Supervised Release Violation Sends a Released Inmate Back to Prison

Why would a probation officer intentionally violate a former inmate to send him back to prison?

Tuesday, June 26th, 2012 |

An older white-collar guy arrived in our unit from California today for a supervised release violation. Alan’s probation officer told him at their first meeting that he hated white-collar defendants.  The PO said he would do everything he could to violate him. What a shock to find out your PO is such an ass!

Alan was three days late with a mandatory monthly report. That was enough to violate him.

Alan was picked up and spent 10 months in a medical unit at a Federal Detention Center in San Bernardino, CA.  The judge yanked his supervised release and ordered him back to prison to serve his supervised release time.  BOP sent him to Butner because he has a lot of health issues. Alan previously did his time at the camp in Jessup, GA.  He has another 10 months or so to complete before being finally released.

All this becomes an issue because all federal inmates serve 85% of their sentence.  At sentencing, judges assess defendants with an additional period of supervision by a probation officer.  Probation officers are officers of the court and supervise released inmates during the remainder of their sentence after release from prison and during their supervised release period.  These officers follow the BOP terms of release until the sentence is completed, and then the court-mandated terms of the supervised release.  These guys have a lot of power over released inmates.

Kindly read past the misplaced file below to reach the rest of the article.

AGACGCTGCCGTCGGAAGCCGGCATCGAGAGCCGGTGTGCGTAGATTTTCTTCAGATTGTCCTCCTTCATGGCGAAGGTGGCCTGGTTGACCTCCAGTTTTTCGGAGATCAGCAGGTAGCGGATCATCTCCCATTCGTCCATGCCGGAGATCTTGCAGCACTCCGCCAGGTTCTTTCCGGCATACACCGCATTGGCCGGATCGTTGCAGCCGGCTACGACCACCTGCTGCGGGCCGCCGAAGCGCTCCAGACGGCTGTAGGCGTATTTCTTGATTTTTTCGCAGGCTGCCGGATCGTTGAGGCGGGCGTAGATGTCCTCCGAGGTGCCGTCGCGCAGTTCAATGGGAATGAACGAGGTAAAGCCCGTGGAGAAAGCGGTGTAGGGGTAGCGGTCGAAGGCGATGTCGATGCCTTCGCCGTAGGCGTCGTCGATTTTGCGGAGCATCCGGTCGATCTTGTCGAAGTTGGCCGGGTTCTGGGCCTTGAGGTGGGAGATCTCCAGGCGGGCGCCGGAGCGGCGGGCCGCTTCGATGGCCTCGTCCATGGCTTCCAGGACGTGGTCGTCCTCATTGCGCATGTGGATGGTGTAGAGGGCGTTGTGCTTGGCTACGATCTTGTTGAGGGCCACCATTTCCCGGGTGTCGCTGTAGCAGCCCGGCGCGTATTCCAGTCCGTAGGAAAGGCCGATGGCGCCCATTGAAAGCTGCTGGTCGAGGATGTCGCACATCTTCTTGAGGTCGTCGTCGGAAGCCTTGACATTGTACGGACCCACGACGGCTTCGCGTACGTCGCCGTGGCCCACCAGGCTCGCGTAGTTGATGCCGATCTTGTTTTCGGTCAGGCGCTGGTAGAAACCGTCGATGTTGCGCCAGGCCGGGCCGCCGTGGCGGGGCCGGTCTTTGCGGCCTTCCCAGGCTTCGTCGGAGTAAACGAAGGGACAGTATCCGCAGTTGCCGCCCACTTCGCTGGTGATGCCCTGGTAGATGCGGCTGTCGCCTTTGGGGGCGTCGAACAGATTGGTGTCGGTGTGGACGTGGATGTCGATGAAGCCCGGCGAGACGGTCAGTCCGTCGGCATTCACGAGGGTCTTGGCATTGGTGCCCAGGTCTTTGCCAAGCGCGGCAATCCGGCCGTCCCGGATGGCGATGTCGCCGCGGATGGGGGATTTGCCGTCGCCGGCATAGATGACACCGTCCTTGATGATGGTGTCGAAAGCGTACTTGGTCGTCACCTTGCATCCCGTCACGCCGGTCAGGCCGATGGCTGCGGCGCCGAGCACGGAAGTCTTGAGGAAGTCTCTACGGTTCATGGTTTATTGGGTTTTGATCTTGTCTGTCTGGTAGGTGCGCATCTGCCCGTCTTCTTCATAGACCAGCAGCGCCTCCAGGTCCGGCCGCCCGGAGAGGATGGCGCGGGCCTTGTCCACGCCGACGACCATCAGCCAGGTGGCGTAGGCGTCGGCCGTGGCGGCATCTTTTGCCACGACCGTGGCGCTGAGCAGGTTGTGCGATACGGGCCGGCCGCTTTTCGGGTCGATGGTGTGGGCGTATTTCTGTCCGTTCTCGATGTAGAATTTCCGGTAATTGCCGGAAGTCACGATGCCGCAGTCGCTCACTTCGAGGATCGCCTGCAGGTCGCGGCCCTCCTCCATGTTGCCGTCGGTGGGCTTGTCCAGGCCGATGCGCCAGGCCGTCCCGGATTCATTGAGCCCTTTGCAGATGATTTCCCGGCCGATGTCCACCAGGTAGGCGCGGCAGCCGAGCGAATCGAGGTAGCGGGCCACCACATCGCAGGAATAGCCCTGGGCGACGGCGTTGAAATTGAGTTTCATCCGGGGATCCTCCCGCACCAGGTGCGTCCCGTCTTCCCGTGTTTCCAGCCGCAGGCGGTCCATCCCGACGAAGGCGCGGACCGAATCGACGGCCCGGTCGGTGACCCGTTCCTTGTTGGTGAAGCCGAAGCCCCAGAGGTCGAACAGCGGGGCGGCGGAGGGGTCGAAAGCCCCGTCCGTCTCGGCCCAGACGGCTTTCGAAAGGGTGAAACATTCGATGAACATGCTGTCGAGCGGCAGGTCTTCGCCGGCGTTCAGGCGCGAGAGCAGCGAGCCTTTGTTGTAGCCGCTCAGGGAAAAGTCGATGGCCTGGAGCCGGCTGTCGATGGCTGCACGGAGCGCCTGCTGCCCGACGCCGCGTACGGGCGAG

Interestingly, Alan said that there were Jessup campers with long supervised release times that would violate on purpose.  Subsequently, they filed a motion with the court for immediate release. The theory being that the additional time served would do away with all the remaining supervised release.

Probation Officer Violates Inmate for Personal Gain

This is not the only time I have heard of a probation officer intentionally violating an inmate and inventing a reason to legally do so. One of Christine’s friend’s husband was on supervised release. The family owned a farm that the probation officer wanted to own. The inmate’s wife saw the PO put bullets on the fridge during a home visit.  Being in possession of bullets is a clear violation of any inmate’s supervised release. When she confronted the PO, he said, “who are THEY going to believe … you or me?”

Result: the inmate went back to prison and lost the farm that had been in his family for generations! Guess who owns it now?

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